Web video platforms like Brightcove, Move Networks and Maven have a problem: They have all built business models targeting the handful of content companies willing to pay tens of thousands of dollars a year to push video on their sites. As a result, the platforms are angling for the same big fish in a relatively small pond; each must find ways to outdo the next by investing in new features without adding much to their price.
Vuclip, a mobile video search service that has been operating under the radar for a year as Blueapple.mobi, has a very cool technology. In 20 seconds or less, Vuclip can take video encoded in any format and convert it on the fly, so that it can play on a very wide range of phones. Today, the company is launching with a new name, new sites and a service that lets video content companies make their videos available on the mobile web.
In most cases, when a 17 year old girl wants to attempt to galvanize her generation against global warming, the end product tends to be basically nothing. Things change a bit when that girl’s father is Kleiner Perkins’ chief rainmaker, John Doerr.
updated Today, SeedFund, an Indian VC firm backed with Google cash, announced a $1 million investment in Lifeblob, a Bangalore-based lifecasting company whose awkward name just about says it all.
Two Seattle-based VC firms, Maveron and Voyager Capital, have recently brought on new partners to extend their reach to the south.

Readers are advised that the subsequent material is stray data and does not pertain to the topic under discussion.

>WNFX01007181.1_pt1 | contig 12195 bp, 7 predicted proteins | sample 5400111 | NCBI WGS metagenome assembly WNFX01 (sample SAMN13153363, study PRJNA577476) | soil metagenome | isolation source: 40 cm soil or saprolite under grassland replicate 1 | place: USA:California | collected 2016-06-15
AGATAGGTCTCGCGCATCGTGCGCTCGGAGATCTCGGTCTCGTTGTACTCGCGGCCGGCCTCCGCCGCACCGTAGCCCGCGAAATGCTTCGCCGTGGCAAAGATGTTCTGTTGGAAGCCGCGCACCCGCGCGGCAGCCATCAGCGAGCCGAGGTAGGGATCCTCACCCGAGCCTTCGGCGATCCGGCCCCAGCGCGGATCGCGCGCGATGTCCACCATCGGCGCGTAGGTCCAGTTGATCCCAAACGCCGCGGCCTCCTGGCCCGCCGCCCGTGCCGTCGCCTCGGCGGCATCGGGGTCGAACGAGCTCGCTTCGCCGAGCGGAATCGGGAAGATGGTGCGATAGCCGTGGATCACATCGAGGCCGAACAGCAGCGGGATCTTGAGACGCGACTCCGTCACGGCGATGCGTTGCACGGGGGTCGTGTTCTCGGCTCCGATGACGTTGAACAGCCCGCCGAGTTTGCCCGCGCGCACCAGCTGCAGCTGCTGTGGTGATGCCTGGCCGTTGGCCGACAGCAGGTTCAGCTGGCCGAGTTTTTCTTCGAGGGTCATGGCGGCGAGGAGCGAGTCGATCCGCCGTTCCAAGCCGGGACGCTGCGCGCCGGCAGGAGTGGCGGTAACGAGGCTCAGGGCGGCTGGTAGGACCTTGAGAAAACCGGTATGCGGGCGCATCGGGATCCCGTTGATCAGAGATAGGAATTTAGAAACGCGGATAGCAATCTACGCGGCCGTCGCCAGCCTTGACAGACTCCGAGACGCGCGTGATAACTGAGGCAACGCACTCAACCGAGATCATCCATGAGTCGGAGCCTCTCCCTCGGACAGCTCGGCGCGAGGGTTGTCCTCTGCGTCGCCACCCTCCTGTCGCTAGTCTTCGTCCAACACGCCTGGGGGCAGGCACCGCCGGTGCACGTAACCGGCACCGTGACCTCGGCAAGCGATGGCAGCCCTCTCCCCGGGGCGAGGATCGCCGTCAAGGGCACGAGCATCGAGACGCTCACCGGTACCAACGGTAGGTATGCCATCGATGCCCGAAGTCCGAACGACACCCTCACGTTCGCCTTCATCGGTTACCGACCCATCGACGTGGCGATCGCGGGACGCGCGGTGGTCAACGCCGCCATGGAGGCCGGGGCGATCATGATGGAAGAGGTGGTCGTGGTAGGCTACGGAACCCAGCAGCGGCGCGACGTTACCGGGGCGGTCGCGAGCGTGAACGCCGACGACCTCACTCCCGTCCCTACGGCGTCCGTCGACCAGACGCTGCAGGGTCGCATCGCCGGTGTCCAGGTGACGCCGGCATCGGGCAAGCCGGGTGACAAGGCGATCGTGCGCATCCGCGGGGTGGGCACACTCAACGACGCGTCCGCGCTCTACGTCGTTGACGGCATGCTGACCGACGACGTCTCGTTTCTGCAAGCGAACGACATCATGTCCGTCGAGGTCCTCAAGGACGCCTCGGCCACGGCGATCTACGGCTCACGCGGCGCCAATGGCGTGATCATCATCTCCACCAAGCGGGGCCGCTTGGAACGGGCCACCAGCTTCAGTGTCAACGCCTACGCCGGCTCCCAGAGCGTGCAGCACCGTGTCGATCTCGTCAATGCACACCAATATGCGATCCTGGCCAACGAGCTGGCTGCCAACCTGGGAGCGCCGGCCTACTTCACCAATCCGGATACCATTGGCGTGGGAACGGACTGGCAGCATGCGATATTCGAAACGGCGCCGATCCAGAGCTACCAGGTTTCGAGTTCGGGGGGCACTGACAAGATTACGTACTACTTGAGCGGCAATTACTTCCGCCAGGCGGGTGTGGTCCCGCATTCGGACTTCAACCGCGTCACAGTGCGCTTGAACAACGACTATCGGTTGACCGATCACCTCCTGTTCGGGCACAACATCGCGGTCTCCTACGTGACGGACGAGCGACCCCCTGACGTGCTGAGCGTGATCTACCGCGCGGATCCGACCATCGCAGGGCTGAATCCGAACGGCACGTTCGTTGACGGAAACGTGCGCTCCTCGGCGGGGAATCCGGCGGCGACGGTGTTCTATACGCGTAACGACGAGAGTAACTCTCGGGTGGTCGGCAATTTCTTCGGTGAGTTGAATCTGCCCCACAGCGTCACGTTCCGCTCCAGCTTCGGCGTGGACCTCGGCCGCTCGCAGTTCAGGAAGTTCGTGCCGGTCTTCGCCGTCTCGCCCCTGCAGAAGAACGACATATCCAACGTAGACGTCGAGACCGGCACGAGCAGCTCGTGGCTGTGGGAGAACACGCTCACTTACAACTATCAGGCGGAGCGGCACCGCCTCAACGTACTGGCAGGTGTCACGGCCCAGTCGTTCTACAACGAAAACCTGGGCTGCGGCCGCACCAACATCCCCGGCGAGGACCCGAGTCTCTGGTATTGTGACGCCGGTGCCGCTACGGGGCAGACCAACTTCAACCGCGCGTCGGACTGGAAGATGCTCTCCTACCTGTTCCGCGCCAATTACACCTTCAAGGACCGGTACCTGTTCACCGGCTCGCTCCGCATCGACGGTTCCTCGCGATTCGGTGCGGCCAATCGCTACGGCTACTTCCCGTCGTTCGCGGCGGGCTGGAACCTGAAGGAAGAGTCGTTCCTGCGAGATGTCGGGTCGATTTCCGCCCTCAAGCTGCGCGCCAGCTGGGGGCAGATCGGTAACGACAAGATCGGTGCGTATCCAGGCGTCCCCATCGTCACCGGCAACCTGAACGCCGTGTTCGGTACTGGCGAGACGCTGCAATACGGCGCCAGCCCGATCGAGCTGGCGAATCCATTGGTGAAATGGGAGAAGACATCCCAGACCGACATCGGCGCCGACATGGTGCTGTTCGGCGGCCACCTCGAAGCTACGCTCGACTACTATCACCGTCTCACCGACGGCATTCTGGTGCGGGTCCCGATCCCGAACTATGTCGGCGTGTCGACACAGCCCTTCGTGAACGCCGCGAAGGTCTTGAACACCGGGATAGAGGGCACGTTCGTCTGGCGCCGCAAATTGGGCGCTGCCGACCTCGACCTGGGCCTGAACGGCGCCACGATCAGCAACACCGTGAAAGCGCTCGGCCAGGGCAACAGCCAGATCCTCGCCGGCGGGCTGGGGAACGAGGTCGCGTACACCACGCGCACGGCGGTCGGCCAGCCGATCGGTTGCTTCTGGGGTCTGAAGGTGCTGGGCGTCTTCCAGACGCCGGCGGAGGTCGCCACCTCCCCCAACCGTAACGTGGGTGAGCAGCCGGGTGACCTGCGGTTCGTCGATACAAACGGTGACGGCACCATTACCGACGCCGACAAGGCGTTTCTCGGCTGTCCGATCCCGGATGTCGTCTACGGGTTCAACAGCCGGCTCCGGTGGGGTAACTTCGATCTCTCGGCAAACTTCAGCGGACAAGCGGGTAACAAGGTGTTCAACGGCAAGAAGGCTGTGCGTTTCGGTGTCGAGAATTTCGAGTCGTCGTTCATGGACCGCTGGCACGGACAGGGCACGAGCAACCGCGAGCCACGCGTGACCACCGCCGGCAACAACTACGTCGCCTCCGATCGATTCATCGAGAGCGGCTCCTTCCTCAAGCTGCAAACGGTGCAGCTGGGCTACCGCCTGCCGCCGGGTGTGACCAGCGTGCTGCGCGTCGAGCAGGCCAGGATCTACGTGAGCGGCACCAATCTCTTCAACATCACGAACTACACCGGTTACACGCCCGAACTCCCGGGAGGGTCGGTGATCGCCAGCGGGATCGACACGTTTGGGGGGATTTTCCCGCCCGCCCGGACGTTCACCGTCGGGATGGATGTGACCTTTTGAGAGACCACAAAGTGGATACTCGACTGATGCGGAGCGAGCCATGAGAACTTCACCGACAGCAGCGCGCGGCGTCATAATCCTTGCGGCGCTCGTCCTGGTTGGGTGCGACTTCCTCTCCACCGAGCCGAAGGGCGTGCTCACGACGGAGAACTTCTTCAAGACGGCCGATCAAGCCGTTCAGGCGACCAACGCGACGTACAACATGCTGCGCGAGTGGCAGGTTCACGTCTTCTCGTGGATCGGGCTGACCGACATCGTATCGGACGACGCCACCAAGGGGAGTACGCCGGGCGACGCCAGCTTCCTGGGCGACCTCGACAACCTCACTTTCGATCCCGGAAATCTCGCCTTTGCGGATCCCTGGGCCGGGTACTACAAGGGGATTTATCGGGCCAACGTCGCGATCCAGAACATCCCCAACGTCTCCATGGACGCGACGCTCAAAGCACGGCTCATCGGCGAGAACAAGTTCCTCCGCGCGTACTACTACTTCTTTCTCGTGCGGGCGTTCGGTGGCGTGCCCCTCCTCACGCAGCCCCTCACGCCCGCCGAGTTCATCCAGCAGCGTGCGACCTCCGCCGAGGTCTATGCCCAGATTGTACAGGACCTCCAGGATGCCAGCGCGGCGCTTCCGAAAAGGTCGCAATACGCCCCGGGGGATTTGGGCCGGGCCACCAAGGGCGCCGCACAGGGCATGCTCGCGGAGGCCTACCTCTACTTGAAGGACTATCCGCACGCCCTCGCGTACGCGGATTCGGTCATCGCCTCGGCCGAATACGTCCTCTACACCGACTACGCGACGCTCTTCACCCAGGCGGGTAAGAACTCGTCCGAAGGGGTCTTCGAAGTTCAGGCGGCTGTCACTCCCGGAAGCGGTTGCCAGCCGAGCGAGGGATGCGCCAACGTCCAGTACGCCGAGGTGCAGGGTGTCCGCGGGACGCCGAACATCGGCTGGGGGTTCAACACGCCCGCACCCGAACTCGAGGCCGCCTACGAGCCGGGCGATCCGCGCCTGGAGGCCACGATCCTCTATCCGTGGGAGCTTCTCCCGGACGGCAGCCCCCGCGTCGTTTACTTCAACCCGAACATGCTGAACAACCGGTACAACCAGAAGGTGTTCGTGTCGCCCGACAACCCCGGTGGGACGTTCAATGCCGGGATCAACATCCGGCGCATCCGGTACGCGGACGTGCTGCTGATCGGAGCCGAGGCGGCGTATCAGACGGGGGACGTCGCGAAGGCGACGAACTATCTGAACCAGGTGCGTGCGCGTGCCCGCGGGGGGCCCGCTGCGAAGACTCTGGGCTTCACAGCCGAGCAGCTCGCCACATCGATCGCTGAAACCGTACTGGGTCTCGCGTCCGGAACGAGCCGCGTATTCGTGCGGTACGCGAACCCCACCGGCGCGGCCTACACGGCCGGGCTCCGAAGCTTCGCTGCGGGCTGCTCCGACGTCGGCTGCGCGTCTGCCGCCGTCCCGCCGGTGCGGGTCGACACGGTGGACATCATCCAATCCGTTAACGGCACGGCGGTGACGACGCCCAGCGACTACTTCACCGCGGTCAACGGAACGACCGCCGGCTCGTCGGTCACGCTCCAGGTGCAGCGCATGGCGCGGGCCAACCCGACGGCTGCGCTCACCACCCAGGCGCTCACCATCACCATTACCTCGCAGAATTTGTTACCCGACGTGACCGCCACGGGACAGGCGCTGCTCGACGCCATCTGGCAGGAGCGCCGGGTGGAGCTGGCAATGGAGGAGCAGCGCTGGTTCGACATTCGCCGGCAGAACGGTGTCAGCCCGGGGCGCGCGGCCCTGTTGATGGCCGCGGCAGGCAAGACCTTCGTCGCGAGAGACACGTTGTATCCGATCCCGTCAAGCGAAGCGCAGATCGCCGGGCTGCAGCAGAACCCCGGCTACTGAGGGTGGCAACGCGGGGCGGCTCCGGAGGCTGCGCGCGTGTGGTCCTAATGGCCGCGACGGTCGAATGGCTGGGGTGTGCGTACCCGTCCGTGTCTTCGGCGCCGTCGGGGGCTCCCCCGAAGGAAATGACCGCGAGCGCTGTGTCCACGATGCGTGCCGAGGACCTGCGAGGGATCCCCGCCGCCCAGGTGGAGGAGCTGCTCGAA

Today, MOG, a blogging platform and content aggregator for music-oriented blogs, is launching the MOG Music Network, a vertical ad network that targets music-oriented sites and blogs. The company has also added legendary producer Rick Rubin to its board.
Ever since Apple’s chief financial officer, Peter Oppenheimer, referred to a “future product transition” during the company’s most recent earnings call, the tech news world has been abuzz. The most frenzied speculation has centered around a revision to the MacBook line. For some, the future holds a touchscreen MacBook or an ultra-portable tablet. Others envision a MacBook with a souped-up multi-touch touchpad made of glass positioned below or next to the keyboard. Since marginally informed speculation is the name of the game, I’m going to throw in some chips and say that most of this is likely off the mark.
The mysterious Conduit Labs has gone through pains to keep its nature under wraps. The company’s stated goal is to create online social experiences that are as rich as those we have offline, and it has managed to raise $5.5 million from Charles River Ventures and Prism Ventureworks without even launching a product.
In the first years of the 1990s, the attempt to push video chat to the masses got off to an ignoble start when AT&T released its VideoPhone 2500. For the low cost of $1500, you, too, could have choppy, grainy and essentially unwatchable video conversations with other similarly-equipped clueless people around the globe.
Nintendogs for the DS was a brilliant game. Its premise — pick a puppy and nurture it to adulthood — played on the digital pet theme that has driven high sales from Tamagotchi to Pikachu, and let you teach your dogs fancy tricks and skills that would improve over time, almost like it was learning.
If you get superstar athletes to invest in your youth-sports social network, does that mean you’re onto something big?